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Differential influence of arterial blood glucose on cerebral metabolism following severe traumatic brain injury


Holbein, M; Béchir, M; Ludwig, S; Sommerfeld, J; Cottini, S R; Keel, M; Stocker, R; Stover, J F (2009). Differential influence of arterial blood glucose on cerebral metabolism following severe traumatic brain injury. Critical Care, 13(1):R13.

Abstract

INTRODUCTION: Maintaining arterial blood glucose within tight limits is beneficial in critically ill patients. Upper and lower limits of detrimental blood glucose levels must be determined. METHODS: In 69 patients with severe traumatic brain injury (TBI), cerebral metabolism was monitored by assessing changes in arterial and jugular venous blood at normocarbia (partial arterial pressure of carbon dioxide (paCO2) 4.4 to 5.6 kPa), normoxia (partial arterial pressure of oxygen (paO2) 9 to 20 kPa), stable haematocrit (27 to 36%), brain temperature 35 to 38 degrees C, and cerebral perfusion pressure (CPP) 70 to 90 mmHg. This resulted in a total of 43,896 values for glucose uptake, lactate release, oxygen extraction ratio (OER), carbon dioxide (CO2) and bicarbonate (HCO3) production, jugular venous oxygen saturation (SjvO2), oxygen-glucose index (OGI), lactate-glucose index (LGI) and lactate-oxygen index (LOI). Arterial blood glucose concentration-dependent influence was determined retrospectively by assessing changes in these parameters within pre-defined blood glucose clusters, ranging from less than 4 to more than 9 mmol/l. RESULTS: Arterial blood glucose significantly influenced signs of cerebral metabolism reflected by increased cerebral glucose uptake, decreased cerebral lactate production, reduced oxygen consumption, negative LGI and decreased cerebral CO2/HCO3 production at arterial blood glucose levels above 6 to 7 mmol/l compared with lower arterial blood glucose concentrations. At blood glucose levels more than 8 mmol/l signs of increased anaerobic glycolysis (OGI less than 6) supervened. CONCLUSIONS: Maintaining arterial blood glucose levels between 6 and 8 mmol/l appears superior compared with lower and higher blood glucose concentrations in terms of stabilised cerebral metabolism. It appears that arterial blood glucose values below 6 and above 8 mmol/l should be avoided. Prospective analysis is required to determine the optimal arterial blood glucose target in patients suffering from severe TBI.

INTRODUCTION: Maintaining arterial blood glucose within tight limits is beneficial in critically ill patients. Upper and lower limits of detrimental blood glucose levels must be determined. METHODS: In 69 patients with severe traumatic brain injury (TBI), cerebral metabolism was monitored by assessing changes in arterial and jugular venous blood at normocarbia (partial arterial pressure of carbon dioxide (paCO2) 4.4 to 5.6 kPa), normoxia (partial arterial pressure of oxygen (paO2) 9 to 20 kPa), stable haematocrit (27 to 36%), brain temperature 35 to 38 degrees C, and cerebral perfusion pressure (CPP) 70 to 90 mmHg. This resulted in a total of 43,896 values for glucose uptake, lactate release, oxygen extraction ratio (OER), carbon dioxide (CO2) and bicarbonate (HCO3) production, jugular venous oxygen saturation (SjvO2), oxygen-glucose index (OGI), lactate-glucose index (LGI) and lactate-oxygen index (LOI). Arterial blood glucose concentration-dependent influence was determined retrospectively by assessing changes in these parameters within pre-defined blood glucose clusters, ranging from less than 4 to more than 9 mmol/l. RESULTS: Arterial blood glucose significantly influenced signs of cerebral metabolism reflected by increased cerebral glucose uptake, decreased cerebral lactate production, reduced oxygen consumption, negative LGI and decreased cerebral CO2/HCO3 production at arterial blood glucose levels above 6 to 7 mmol/l compared with lower arterial blood glucose concentrations. At blood glucose levels more than 8 mmol/l signs of increased anaerobic glycolysis (OGI less than 6) supervened. CONCLUSIONS: Maintaining arterial blood glucose levels between 6 and 8 mmol/l appears superior compared with lower and higher blood glucose concentrations in terms of stabilised cerebral metabolism. It appears that arterial blood glucose values below 6 and above 8 mmol/l should be avoided. Prospective analysis is required to determine the optimal arterial blood glucose target in patients suffering from severe TBI.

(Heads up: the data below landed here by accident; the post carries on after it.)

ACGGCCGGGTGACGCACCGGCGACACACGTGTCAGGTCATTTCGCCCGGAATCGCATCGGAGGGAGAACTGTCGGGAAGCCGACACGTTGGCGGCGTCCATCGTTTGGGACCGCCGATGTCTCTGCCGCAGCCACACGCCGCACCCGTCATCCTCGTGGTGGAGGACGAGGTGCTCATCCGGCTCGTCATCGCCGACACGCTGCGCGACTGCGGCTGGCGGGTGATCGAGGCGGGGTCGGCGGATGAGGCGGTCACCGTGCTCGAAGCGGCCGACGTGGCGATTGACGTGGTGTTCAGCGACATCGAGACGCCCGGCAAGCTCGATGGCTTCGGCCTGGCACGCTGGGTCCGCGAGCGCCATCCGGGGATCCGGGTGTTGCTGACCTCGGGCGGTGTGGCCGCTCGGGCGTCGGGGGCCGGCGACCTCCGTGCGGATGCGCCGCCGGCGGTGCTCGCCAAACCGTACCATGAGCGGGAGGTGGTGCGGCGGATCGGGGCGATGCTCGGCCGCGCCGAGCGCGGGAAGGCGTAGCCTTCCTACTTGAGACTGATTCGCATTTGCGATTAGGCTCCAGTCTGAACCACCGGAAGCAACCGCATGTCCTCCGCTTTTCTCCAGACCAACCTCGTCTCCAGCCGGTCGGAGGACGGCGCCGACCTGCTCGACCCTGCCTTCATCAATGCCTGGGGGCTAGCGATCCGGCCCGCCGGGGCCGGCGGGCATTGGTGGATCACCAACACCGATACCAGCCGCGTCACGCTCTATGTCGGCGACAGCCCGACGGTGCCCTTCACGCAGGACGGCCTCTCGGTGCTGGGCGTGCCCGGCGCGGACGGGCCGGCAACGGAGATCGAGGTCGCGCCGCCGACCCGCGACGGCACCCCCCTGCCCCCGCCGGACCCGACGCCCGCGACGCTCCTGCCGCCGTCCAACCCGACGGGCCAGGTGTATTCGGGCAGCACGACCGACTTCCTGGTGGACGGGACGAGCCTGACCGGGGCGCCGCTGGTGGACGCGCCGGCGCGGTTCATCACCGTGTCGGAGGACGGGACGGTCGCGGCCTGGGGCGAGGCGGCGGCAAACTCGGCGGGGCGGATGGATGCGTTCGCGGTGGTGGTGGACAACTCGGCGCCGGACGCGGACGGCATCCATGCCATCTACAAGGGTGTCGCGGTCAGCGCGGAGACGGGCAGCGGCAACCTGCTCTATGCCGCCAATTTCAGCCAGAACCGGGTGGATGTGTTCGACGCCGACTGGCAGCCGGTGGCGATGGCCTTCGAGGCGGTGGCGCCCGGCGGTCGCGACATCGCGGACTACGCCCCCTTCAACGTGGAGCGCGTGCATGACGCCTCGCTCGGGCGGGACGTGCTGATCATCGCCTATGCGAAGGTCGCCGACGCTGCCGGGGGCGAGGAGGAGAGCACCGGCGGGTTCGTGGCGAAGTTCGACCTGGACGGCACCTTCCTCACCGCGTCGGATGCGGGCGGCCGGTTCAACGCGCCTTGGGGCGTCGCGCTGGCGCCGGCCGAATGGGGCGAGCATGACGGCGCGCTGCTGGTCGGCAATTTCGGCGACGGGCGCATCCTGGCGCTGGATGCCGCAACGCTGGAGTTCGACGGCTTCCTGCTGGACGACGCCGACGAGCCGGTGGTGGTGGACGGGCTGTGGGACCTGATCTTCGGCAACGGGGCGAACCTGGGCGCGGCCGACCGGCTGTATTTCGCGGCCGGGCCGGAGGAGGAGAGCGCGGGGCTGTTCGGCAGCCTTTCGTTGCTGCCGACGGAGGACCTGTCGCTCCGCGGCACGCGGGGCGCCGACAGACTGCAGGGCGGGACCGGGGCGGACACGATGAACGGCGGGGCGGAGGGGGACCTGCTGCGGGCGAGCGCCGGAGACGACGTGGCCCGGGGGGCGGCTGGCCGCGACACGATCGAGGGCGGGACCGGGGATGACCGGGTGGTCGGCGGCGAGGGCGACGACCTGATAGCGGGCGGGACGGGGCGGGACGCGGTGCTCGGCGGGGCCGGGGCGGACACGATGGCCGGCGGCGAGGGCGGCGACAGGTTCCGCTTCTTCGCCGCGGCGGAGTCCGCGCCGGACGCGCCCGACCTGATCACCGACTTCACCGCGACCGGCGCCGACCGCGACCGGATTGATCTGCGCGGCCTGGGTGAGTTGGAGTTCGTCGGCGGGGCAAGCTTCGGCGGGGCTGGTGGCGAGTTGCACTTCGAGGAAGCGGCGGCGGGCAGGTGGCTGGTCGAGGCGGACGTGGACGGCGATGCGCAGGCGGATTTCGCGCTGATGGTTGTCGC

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24 citations in Web of Science®
30 citations in Scopus®
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Additional indexing

Item Type:Journal Article, refereed, original work
Communities & Collections:04 Faculty of Medicine > University Hospital Zurich > Division of Surgical Intensive Care Medicine
04 Faculty of Medicine > University Hospital Zurich > Division of Surgical Research
Dewey Decimal Classification:610 Medicine & health
Language:English
Date:6 February 2009
Deposited On:16 Sep 2009 15:14
Last Modified:05 Apr 2016 13:18
Publisher:BioMed Central
ISSN:1364-8535
Publisher DOI:https://doi.org/10.1186/cc7711
PubMed ID:19196488
Permanent URL: https://doi.org/10.5167/uzh-19818

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